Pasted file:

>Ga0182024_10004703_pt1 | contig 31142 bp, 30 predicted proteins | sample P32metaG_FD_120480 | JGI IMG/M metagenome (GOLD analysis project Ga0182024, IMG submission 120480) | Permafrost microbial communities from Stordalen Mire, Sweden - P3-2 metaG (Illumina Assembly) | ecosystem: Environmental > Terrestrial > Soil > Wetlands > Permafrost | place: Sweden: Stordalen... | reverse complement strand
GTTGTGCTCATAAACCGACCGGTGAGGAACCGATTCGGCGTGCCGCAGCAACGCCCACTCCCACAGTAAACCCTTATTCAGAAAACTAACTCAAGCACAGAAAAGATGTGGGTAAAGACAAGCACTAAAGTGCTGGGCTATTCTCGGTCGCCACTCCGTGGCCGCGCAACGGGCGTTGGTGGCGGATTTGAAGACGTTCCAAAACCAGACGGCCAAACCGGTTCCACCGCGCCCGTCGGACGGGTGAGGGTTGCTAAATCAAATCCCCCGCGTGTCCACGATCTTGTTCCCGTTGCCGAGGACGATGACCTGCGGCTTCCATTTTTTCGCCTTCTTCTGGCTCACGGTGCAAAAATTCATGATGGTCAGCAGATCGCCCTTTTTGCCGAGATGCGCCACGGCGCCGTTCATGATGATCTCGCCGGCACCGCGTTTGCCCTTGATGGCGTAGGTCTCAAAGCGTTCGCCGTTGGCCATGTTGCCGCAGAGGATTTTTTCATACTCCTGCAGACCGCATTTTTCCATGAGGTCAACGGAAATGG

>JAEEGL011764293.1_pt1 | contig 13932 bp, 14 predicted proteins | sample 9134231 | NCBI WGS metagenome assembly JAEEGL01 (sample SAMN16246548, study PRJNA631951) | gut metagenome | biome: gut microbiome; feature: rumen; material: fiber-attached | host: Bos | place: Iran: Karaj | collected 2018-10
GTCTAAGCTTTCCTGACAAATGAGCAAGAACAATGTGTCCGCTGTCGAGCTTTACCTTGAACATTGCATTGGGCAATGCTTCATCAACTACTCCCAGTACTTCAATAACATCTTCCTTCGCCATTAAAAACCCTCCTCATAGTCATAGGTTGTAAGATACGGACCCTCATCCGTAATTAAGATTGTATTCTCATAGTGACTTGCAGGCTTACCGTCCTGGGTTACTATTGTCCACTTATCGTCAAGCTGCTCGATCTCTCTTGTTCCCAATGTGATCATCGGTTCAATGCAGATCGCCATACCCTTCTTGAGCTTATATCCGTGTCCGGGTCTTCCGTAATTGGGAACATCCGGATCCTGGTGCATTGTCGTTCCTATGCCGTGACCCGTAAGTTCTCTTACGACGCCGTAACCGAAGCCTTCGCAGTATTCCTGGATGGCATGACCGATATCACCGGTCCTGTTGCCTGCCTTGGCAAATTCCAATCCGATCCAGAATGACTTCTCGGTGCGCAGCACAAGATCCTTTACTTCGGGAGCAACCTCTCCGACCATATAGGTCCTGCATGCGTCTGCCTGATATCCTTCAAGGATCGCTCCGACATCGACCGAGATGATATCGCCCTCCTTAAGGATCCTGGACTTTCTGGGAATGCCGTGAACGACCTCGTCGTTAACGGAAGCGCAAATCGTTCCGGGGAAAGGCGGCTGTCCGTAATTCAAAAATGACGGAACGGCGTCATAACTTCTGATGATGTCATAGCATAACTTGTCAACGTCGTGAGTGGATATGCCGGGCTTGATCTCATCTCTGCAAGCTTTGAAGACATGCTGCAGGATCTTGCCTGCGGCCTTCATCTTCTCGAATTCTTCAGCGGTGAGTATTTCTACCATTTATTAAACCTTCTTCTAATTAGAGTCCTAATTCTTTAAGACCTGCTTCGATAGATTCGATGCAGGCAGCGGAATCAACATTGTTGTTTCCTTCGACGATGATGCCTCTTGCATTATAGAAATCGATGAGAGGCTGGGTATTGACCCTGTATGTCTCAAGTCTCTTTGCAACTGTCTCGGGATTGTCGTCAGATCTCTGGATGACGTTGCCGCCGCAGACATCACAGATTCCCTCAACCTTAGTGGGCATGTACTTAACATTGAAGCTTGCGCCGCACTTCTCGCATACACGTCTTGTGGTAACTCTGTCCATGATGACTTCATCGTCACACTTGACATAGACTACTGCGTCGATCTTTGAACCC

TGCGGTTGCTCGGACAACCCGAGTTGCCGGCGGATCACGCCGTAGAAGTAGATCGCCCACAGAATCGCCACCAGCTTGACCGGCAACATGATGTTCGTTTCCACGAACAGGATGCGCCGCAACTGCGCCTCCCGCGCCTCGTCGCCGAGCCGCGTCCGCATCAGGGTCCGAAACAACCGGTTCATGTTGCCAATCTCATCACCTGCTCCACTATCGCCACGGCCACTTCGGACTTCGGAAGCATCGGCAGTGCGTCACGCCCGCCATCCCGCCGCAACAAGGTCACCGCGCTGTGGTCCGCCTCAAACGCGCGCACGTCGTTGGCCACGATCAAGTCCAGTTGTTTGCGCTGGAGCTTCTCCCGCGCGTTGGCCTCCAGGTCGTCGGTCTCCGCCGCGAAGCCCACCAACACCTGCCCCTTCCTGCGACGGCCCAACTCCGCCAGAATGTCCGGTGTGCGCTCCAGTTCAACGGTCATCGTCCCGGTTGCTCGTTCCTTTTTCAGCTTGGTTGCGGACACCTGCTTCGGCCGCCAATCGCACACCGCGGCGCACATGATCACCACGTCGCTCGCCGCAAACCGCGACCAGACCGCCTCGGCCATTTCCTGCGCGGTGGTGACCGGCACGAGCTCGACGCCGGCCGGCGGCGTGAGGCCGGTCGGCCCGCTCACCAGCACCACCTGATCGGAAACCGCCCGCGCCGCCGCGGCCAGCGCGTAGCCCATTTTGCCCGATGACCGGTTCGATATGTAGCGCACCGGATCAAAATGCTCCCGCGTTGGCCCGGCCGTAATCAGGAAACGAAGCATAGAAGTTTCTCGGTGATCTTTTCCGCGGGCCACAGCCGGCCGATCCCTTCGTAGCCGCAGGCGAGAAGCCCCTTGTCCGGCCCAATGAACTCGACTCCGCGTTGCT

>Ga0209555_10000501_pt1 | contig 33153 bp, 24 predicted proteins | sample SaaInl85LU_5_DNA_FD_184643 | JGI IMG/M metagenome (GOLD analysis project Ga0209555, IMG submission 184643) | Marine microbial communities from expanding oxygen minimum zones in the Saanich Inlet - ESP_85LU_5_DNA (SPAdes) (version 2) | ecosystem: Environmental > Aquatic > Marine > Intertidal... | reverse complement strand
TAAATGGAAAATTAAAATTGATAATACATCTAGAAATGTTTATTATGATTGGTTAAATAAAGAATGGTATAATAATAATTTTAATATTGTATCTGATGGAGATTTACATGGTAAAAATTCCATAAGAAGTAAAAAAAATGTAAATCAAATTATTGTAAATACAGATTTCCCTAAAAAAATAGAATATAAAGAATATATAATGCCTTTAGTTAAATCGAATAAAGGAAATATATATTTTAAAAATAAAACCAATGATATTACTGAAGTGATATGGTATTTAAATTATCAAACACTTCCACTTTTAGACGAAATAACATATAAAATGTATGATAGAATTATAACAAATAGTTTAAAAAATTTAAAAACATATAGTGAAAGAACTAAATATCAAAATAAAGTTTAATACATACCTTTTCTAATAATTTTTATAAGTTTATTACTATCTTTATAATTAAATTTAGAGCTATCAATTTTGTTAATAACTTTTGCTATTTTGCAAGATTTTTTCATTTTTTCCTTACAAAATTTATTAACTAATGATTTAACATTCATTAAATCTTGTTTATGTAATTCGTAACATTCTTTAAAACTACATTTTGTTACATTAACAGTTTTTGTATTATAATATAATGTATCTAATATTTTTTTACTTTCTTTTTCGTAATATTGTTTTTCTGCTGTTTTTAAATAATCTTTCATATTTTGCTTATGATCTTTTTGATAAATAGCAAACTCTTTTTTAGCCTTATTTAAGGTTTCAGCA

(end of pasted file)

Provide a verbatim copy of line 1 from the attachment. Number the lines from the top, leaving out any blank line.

>Ga0182024_10004703_pt1 | contig 31142 bp, 30 predicted proteins | sample P32metaG_FD_120480 | JGI IMG/M metagenome (GOLD analysis project Ga0182024, IMG submission 120480) | Permafrost microbial communities from Stordalen Mire, Sweden - P3-2 metaG (Illumina Assembly) | ecosystem: Environmental > Terrestrial > Soil > Wetlands > Permafrost | place: Sweden: Stordalen... | reverse complement strand